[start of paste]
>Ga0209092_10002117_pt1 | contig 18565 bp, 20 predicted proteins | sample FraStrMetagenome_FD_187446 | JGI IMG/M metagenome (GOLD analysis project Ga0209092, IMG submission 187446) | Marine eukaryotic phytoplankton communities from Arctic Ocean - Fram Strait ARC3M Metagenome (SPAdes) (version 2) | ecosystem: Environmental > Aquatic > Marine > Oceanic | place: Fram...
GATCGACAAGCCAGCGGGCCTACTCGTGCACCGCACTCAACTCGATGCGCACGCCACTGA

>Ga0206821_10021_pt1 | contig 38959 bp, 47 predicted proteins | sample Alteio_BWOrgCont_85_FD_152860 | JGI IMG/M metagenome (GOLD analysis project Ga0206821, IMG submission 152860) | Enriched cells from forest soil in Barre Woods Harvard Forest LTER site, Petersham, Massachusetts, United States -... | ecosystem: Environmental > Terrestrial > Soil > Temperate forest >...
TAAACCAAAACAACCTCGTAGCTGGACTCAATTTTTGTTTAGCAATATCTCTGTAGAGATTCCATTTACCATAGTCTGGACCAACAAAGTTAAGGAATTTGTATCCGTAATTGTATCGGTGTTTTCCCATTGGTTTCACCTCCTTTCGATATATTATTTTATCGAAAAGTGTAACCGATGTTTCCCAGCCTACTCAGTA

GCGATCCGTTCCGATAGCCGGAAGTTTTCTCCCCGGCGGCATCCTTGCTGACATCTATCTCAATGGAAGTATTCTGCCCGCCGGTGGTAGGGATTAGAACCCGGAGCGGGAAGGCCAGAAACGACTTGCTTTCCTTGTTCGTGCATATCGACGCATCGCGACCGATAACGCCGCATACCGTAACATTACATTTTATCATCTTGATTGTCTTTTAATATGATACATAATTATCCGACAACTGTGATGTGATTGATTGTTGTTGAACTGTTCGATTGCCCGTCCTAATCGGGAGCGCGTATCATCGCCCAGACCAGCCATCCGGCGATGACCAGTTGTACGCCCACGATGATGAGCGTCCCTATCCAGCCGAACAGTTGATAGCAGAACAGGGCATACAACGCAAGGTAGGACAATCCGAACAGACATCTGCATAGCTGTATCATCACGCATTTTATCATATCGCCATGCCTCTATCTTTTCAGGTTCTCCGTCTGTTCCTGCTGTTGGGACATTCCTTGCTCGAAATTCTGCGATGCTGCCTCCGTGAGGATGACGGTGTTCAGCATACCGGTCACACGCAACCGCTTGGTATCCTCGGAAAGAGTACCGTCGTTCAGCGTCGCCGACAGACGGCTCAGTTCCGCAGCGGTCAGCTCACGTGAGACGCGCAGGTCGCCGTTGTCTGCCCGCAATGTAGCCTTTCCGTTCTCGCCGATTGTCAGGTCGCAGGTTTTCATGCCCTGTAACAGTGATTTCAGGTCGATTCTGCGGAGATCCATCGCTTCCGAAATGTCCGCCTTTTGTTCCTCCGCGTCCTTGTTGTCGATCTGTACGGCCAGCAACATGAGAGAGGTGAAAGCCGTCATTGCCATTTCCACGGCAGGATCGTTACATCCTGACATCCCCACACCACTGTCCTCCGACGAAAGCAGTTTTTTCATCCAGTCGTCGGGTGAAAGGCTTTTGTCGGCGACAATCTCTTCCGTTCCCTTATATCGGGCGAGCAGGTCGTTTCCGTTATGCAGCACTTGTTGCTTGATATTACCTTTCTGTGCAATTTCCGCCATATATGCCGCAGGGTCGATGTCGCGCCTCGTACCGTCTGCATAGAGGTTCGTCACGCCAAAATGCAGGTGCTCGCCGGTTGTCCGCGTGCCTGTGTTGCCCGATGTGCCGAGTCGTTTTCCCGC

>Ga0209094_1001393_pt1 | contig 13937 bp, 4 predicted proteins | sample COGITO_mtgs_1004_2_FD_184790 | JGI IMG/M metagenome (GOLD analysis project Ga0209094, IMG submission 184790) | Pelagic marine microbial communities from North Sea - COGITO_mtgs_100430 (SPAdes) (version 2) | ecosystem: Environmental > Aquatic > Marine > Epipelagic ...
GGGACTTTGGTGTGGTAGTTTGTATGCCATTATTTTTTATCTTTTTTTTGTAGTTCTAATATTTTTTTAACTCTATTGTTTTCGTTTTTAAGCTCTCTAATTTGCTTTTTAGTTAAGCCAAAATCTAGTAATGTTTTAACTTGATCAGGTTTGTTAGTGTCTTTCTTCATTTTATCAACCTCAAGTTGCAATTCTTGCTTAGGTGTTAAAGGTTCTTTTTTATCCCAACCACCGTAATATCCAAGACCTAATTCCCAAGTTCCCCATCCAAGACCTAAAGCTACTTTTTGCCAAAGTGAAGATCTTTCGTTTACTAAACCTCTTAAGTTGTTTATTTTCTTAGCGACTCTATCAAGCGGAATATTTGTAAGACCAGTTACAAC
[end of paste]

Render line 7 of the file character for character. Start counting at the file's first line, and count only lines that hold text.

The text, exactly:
GGGACTTTGGTGTGGTAGTTTGTATGCCATTATTTTTTATCTTTTTTTTGTAGTTCTAATATTTTTTTAACTCTATTGTTTTCGTTTTTAAGCTCTCTAATTTGCTTTTTAGTTAAGCCAAAATCTAGTAATGTTTTAACTTGATCAGGTTTGTTAGTGTCTTTCTTCATTTTATCAACCTCAAGTTGCAATTCTTGCTTAGGTGTTAAAGGTTCTTTTTTATCCCAACCACCGTAATATCCAAGACCTAATTCCCAAGTTCCCCATCCAAGACCTAAAGCTACTTTTTGCCAAAGTGAAGATCTTTCGTTTACTAAACCTCTTAAGTTGTTTATTTTCTTAGCGACTCTATCAAGCGGAATATTTGTAAGACCAGTTACAAC